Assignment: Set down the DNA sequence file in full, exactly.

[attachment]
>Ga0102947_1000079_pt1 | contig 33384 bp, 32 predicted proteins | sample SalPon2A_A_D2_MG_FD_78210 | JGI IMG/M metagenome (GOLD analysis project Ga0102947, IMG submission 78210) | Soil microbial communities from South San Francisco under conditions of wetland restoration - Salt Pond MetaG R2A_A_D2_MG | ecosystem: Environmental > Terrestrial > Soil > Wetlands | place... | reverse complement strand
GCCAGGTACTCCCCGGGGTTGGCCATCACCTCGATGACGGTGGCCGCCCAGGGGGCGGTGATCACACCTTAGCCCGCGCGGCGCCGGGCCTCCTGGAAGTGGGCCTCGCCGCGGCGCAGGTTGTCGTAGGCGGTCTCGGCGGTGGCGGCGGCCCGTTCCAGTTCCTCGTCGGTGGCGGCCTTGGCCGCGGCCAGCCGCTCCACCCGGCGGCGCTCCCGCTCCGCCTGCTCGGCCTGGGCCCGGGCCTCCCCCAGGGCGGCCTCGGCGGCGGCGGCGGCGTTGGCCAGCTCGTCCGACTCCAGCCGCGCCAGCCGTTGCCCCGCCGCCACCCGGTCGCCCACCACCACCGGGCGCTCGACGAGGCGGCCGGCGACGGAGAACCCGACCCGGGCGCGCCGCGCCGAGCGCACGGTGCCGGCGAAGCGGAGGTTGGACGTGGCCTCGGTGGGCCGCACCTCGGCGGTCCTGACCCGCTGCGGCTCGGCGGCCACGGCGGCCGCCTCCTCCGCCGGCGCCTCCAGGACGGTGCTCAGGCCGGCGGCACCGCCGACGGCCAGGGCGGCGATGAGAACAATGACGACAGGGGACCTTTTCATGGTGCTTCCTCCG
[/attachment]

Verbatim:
>Ga0102947_1000079_pt1 | contig 33384 bp, 32 predicted proteins | sample SalPon2A_A_D2_MG_FD_78210 | JGI IMG/M metagenome (GOLD analysis project Ga0102947, IMG submission 78210) | Soil microbial communities from South San Francisco under conditions of wetland restoration - Salt Pond MetaG R2A_A_D2_MG | ecosystem: Environmental > Terrestrial > Soil > Wetlands | place... | reverse complement strand
GCCAGGTACTCCCCGGGGTTGGCCATCACCTCGATGACGGTGGCCGCCCAGGGGGCGGTGATCACACCTTAGCCCGCGCGGCGCCGGGCCTCCTGGAAGTGGGCCTCGCCGCGGCGCAGGTTGTCGTAGGCGGTCTCGGCGGTGGCGGCGGCCCGTTCCAGTTCCTCGTCGGTGGCGGCCTTGGCCGCGGCCAGCCGCTCCACCCGGCGGCGCTCCCGCTCCGCCTGCTCGGCCTGGGCCCGGGCCTCCCCCAGGGCGGCCTCGGCGGCGGCGGCGGCGTTGGCCAGCTCGTCCGACTCCAGCCGCGCCAGCCGTTGCCCCGCCGCCACCCGGTCGCCCACCACCACCGGGCGCTCGACGAGGCGGCCGGCGACGGAGAACCCGACCCGGGCGCGCCGCGCCGAGCGCACGGTGCCGGCGAAGCGGAGGTTGGACGTGGCCTCGGTGGGCCGCACCTCGGCGGTCCTGACCCGCTGCGGCTCGGCGGCCACGGCGGCCGCCTCCTCCGCCGGCGCCTCCAGGACGGTGCTCAGGCCGGCGGCACCGCCGACGGCCAGGGCGGCGATGAGAACAATGACGACAGGGGACCTTTTCATGGTGCTTCCTCCG